The Library function will then make System Calls. System Calls are made to the Kernel which in turn provide the information requested. For example, if the function needs a file then the Library will make the System Call to open a file, read the file and close the file when done. The Kernel will perform the file operations and return the data which was read from the file.

The Kernel also tracks all the hardware in the system or that which is connected to it. Even if there isn’t a driver for a device, the device is still listed by the Kernel.

To see a listing of hardware, use the command ‘lshw’ which is ‘list hardware’.

To see specific hardware listings check the following list:

  • lspci – PCI device
  • lsusb – USB devices
  • lsblk – Block devices (devices from which you read blocks of data)
  • lscpu – CPU information
  • lsdev – other system devices
  • lsipc – information on process communication (ability of processes to communicate with one another)
  • lslogins – specify a user name and get information about the user’s login
  • lsinitramfs – specify the initram file and the contents will be displayed
  • lslocks – shows the system locks incurred by the Kernel
  • lsof – list of open files (opened by system calls, of course)
If you open a Terminal and execute ‘lshw’ you can see a listing of all the hardware known by the Kernel. To get a better visual you can run the command ‘lshw -html > hardware.html’ and then open the new file with a browser since the output is in an HTML format.

Not all the commands can output to an HTML format. Most of the listed programs will only output to standard text. With some commands you can use the option ‘-v’ to provide more details, or verbose, information. Such as the command ‘lsusb’. You can use the command ‘lsusb -v’ to see more detailed information on the USB hardware. Some of these commands will produce more information if you run it with ROOT privileges.

Play around with the commands and see the details on your system.

The Initial RamDisk (initrd)

The ‘initrd’ file is found in the folder ‘/boot’ and has a name starting with ‘initrd.img-’. The remainig portion of the name is the version number. If you perform the command ‘ls /boot/initrd.img-*’ you will see a listing of all the ‘initrd’ files on the system. Of course, only one is used. Other files listed may be previous versions which have been updated to a newer version. If there is a listing of more than one file then you can determine which one is being used with the command ‘uname -r’. The version listed is that of the Kernel. The results of the ‘uname -r’ command will be the rest of the file name.

For example, if I ran the command ‘uname -r’ and received the response of ‘4.4.0-79-generic’ then the ‘initrd’ file name is ‘initrd.img-4.4.0-79-generic’.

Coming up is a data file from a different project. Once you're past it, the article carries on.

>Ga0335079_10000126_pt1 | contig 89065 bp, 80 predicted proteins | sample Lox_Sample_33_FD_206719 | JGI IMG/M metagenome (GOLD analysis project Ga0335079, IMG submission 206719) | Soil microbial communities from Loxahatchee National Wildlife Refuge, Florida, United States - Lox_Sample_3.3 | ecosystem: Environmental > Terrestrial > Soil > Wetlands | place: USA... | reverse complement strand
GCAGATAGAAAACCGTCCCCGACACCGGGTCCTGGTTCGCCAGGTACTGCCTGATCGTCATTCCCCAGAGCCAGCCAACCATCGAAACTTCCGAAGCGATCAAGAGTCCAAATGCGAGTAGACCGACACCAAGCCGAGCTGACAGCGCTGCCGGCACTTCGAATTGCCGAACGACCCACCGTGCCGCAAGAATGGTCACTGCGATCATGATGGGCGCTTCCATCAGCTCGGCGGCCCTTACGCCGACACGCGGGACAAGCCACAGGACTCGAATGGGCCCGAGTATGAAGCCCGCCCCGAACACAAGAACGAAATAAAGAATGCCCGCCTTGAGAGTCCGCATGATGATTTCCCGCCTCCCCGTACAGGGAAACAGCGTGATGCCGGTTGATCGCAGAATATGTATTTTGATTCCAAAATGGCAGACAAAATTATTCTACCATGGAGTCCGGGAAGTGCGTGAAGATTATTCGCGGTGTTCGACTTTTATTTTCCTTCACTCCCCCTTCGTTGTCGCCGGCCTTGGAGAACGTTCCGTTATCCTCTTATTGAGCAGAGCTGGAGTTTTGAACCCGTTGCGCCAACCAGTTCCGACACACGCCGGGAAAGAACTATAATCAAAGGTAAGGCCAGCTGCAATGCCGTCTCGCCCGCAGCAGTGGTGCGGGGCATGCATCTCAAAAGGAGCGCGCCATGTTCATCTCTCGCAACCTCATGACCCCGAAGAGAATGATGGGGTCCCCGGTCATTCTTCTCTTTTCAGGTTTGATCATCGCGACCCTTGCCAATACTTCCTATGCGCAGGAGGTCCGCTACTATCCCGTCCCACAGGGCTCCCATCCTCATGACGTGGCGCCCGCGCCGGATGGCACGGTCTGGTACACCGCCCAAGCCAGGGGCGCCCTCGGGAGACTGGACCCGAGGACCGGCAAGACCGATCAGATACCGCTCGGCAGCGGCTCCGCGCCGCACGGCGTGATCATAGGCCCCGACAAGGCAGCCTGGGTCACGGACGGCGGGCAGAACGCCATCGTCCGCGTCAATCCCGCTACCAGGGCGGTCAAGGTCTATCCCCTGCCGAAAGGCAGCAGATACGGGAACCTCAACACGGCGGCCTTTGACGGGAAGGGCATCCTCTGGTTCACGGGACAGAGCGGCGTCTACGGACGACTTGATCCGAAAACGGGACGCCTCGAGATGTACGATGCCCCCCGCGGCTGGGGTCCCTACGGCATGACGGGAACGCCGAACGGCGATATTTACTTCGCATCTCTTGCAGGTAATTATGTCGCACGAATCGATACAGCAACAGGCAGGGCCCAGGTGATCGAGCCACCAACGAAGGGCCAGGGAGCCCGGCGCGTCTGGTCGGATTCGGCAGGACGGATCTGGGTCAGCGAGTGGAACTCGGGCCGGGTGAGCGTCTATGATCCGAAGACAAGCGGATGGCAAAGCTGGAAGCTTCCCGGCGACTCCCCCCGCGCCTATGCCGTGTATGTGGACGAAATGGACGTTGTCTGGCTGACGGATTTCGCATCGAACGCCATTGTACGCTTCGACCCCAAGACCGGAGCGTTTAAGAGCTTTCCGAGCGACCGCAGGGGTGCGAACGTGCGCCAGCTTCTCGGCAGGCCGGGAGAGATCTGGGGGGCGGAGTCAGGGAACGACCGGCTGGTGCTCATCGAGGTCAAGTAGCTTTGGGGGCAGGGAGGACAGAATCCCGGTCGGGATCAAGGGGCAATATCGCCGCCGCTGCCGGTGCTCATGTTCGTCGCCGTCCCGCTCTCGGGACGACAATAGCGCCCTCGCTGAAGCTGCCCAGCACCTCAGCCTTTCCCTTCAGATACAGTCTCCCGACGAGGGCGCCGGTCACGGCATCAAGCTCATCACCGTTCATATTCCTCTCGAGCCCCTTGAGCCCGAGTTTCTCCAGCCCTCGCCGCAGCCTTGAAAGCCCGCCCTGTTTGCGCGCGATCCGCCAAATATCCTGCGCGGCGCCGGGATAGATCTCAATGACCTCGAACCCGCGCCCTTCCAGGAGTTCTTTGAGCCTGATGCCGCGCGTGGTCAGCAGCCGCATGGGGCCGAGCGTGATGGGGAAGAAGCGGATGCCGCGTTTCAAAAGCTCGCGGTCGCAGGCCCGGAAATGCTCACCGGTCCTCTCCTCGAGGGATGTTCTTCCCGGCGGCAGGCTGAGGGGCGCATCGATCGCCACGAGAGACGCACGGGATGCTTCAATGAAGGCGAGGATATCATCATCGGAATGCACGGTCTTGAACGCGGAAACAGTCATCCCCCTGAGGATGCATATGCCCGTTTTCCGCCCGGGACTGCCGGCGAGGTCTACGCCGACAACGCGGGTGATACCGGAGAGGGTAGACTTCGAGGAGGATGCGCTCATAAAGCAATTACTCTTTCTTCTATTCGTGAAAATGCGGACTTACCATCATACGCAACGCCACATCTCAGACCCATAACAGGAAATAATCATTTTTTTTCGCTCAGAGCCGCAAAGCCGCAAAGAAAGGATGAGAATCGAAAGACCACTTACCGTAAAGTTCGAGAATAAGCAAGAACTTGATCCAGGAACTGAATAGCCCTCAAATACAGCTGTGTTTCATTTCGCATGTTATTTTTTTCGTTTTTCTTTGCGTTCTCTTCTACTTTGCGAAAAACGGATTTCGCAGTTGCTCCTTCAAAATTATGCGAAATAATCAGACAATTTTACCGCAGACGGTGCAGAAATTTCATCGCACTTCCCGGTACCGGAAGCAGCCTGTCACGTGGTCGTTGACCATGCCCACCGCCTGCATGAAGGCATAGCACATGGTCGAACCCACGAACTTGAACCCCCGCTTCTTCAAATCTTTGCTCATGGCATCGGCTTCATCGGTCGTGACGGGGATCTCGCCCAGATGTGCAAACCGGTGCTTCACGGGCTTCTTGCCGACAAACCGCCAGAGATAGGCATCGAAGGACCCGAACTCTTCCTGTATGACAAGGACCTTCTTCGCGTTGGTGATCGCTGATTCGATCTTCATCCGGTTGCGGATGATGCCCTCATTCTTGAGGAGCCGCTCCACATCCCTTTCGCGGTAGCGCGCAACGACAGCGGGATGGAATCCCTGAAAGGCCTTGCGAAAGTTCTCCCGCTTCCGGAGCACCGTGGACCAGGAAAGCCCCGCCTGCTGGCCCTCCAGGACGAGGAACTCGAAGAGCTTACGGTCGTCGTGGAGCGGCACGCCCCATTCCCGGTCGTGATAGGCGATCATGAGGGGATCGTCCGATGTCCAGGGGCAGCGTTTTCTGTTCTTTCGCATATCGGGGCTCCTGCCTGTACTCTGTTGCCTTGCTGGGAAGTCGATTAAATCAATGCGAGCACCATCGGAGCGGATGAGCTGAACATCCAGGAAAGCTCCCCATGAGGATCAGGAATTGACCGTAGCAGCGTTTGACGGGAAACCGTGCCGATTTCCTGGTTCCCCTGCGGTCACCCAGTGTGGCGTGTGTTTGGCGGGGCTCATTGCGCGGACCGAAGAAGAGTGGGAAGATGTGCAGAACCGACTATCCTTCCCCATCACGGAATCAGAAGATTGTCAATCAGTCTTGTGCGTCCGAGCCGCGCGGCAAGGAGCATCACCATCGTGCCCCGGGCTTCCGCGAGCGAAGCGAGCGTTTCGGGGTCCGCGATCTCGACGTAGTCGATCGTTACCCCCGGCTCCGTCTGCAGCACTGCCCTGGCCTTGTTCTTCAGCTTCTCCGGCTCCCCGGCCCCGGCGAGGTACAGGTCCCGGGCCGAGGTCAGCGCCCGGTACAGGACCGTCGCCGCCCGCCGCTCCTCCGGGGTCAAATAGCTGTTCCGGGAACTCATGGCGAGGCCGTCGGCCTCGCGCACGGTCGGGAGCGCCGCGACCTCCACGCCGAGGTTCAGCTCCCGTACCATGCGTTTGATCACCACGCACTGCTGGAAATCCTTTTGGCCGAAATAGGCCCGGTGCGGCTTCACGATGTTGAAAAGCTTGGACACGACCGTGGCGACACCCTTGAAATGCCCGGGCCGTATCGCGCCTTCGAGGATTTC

If you wanted to see the contents of the ‘initrd’ file you can run the command ‘lsinitramfs’ with the file name. An example is ‘lsinitramfs /boot/initrd.img-4.4.0-79-generic’. As you may guess, the ‘initrd’ file is compressed so it can be read faster.

Do not modify or delete the ‘initrd’ file or the system may not boot.

The Kernel file is in the same folder as the ‘initrd’ and starts with ‘vmlinuz-’. The end of the file name is the Kernel version number given by the command ‘uname -r’.

For example, from above the result of the command ‘uname-r’ was ‘ 4.4.0-79-generic’. The Kernel file name is ‘vmlinuz- 4.4.0-79-generic’ To see the information about the Kernel file you can perform the command ‘ls -l vmlinuz-*’. Find the file for your current running version and you can see the file size.

It is imperative that the Kernel is not deleted or modified without knowledge of what you are doing or the system may not boot.

I hope this helps with your understanding of the workings of the Kernel as well as the physical files used for booting your system.

With systemd runlevel is a bit different.
Thu Jun 29 15:18:43  ryan:~> runlevel
"Jarret B."

If it would be AOK with you, I would like to Ctrl-C/Ctrl-V into my word processor so that can be referenced off-line when booting my systems up in a Linux environment. At present have two (2). am working on getting set up. Some difficulties have been experienced, but; NO HILL FOR A STEPPER. You may find my postings in another thread, my last post is here > My #19 message. IF interested. I am a bit different than most and completely 'self taught' not any formal training at any school, in whatever I do. Have been working with CPUs since about 1974, started by learning some on Data General 19" Main Frame as a control for test equipment for the Air Force as a Civilian Employee. Had tinkered with a TRS-80 for a few years prior to being employed by Civil Service.